Premiums to keep rising as young people shun health funds
The number of young people looking to join health funds has plunged by a third in the last five years in a move that threatens to further drive up skyrocketing premiums.
And health funds and other industry players are calling on the government to introduce discounted premiums for people who join a fund by age 25.
They also want existing age related premium penalties to be delayed from age 31 to age 35 to encourage more young people to take out health insurance.
When young and healthy people don't join health funds it means insurers are loaded up with older and sicker people who are more likely to claim and this pushes up the price which is already rising at four times the inflation rate.
A death spiral of rising premiums and membership drop outs similar to what happened in the late 1990s may have already begun because there have been seven consecutive quarters of decline in health fund membership as a proportion of the population.
The Howard Government tried to solve the problem in 2000 with a policy that imposes a two per cent a year premium penalty on people who delay taking out health cover after age 30.
But evidence is emerging premiums are now so high, averaging $4277 a year, that policy is no longer working.
More than 280,000 people turning 31 this year need to take out cover before July 1 to avoid the 2 per cent a year premium penalty.
Health fund comparison service iselect says the number of 30-31-year-olds using its service to take out cover has plunged by 31% since 2013.
iSelect chief executive officer Scott Wilson said in 2013 there were 50,000 people aged 20-30 searching for information on health cover, this year that has fallen to under 20,000.
"For the first time in June we are seeing more people looking to switch health insurers than take out cover for the first time," Mr Wilson said.
iSelect has observed a steady and worrying drop in the number of customers taking out cover to avoid the Lifetime Health Cover loading deadline.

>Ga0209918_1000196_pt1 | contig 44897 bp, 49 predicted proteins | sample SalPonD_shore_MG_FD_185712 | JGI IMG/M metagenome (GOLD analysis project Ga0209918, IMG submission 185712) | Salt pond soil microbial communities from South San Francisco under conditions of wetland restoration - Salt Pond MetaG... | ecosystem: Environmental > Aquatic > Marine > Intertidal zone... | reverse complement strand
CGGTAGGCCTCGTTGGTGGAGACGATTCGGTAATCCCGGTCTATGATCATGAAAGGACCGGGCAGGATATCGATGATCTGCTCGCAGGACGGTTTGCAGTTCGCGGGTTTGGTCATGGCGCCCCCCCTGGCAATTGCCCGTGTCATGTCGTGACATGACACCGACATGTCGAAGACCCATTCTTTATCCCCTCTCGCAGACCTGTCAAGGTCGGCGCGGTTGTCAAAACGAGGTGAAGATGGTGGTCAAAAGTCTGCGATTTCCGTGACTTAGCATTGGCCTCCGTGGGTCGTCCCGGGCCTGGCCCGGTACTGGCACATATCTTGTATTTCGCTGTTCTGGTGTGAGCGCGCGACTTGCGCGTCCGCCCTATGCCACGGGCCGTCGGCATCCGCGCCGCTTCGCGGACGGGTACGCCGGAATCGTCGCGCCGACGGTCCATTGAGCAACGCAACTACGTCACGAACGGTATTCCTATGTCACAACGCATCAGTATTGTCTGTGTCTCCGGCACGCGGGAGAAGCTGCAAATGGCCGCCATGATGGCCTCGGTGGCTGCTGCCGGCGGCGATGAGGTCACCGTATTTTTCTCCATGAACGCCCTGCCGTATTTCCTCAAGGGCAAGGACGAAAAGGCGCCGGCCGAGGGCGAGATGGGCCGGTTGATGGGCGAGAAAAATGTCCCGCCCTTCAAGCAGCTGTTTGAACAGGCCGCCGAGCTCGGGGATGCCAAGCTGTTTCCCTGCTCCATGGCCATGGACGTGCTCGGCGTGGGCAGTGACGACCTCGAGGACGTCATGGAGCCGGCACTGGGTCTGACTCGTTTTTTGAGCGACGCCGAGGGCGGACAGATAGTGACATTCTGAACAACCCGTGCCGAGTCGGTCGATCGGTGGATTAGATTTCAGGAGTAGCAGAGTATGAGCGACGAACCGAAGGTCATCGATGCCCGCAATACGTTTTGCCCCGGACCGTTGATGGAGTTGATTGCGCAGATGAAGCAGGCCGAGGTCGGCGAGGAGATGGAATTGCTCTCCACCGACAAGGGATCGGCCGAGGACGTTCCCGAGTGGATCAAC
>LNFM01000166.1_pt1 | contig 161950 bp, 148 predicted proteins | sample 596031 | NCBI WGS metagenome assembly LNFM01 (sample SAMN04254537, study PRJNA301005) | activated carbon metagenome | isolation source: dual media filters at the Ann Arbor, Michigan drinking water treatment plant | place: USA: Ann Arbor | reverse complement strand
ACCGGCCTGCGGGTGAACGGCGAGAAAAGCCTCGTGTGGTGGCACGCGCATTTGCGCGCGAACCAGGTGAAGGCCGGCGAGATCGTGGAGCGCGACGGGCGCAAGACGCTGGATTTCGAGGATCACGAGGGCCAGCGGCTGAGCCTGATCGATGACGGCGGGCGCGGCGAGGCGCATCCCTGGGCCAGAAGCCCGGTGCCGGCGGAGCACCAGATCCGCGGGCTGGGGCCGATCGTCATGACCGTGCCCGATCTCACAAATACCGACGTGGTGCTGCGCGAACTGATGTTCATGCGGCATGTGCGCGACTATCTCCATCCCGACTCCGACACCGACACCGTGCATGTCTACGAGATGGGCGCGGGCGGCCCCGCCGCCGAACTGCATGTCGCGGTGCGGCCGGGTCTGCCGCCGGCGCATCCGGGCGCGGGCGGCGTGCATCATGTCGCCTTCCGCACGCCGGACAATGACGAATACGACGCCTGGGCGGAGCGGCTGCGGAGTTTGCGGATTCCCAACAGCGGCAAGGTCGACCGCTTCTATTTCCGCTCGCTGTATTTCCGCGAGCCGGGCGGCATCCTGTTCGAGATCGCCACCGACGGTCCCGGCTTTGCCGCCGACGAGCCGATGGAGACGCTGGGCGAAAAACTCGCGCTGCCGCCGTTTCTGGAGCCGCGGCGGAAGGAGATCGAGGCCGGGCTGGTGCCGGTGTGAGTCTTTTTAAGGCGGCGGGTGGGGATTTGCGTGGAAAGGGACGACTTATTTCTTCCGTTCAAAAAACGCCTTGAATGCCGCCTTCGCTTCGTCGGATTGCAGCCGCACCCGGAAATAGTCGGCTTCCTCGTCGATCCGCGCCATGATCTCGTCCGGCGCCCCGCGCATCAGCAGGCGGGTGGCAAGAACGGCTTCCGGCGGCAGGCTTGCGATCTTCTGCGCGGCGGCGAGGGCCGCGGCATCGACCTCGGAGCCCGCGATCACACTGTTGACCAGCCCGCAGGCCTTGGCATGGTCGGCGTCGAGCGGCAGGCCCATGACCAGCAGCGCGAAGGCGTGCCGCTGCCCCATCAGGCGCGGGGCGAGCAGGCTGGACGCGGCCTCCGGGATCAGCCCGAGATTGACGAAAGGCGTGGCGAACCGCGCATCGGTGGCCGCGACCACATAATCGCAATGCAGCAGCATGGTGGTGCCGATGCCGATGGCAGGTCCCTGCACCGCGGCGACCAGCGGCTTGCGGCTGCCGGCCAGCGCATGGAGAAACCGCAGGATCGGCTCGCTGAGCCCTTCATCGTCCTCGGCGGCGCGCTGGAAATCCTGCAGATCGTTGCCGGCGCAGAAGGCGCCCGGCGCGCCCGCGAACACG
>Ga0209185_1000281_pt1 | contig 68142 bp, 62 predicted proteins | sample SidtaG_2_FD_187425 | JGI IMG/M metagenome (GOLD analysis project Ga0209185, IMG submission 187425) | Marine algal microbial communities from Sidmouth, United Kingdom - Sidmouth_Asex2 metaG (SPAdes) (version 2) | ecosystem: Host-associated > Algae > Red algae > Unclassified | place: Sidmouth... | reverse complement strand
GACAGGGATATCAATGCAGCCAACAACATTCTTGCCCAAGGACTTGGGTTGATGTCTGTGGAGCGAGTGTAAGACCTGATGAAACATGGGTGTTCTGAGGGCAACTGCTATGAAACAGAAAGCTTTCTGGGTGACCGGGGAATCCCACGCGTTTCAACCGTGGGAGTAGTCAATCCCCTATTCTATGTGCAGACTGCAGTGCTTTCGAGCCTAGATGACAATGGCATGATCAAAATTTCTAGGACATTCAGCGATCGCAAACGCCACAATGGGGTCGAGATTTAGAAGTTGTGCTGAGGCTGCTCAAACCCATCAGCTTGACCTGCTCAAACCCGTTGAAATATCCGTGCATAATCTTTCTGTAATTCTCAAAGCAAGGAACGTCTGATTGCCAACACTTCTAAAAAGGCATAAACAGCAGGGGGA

iSelect spokeswoman Laura Crowden said: "Australians without hospital cover on July 1 following their 31st birthday who decide to take it out later in life pay a 2% loading on top of their premium for every year they were without hospital cover over the age of 30, up to a maximum loading of 70%, and have to pay it for 10 years.
"LHC compounds, so the longer you are without it the bigger the LHC hit," Ms Crowden said.
"For example, if you take out cover for the first time at 40 you will pay 50% more for hospital cover which works out to around $500 a year more for an average family policy and around $5000 extra over 10 years."
Australian Prudential Regulation Authority data shows 14,462 people aged under 29 dropped their health cover between December last year and March this year.
While over 8300 people aged 30-34 took out health cover in the same period the number of people in this age group with cover has fallen from a peak of 812,789 in June 2015 to 791,012 in March 2017.
The government set up a health insurance reform process over 20 months ago but so far it has produced only minor changes.
A new simplified array of Gold, Silver and Bronze products appears no closer, cuts to the price of inflated hip, knee and other prostheses have only been minimal and there has been no move to remove junk products from the system.
Health funds want the government to make bolder changes quickly in order to limit next years premium rises which have to be sent to the government for approval later this year.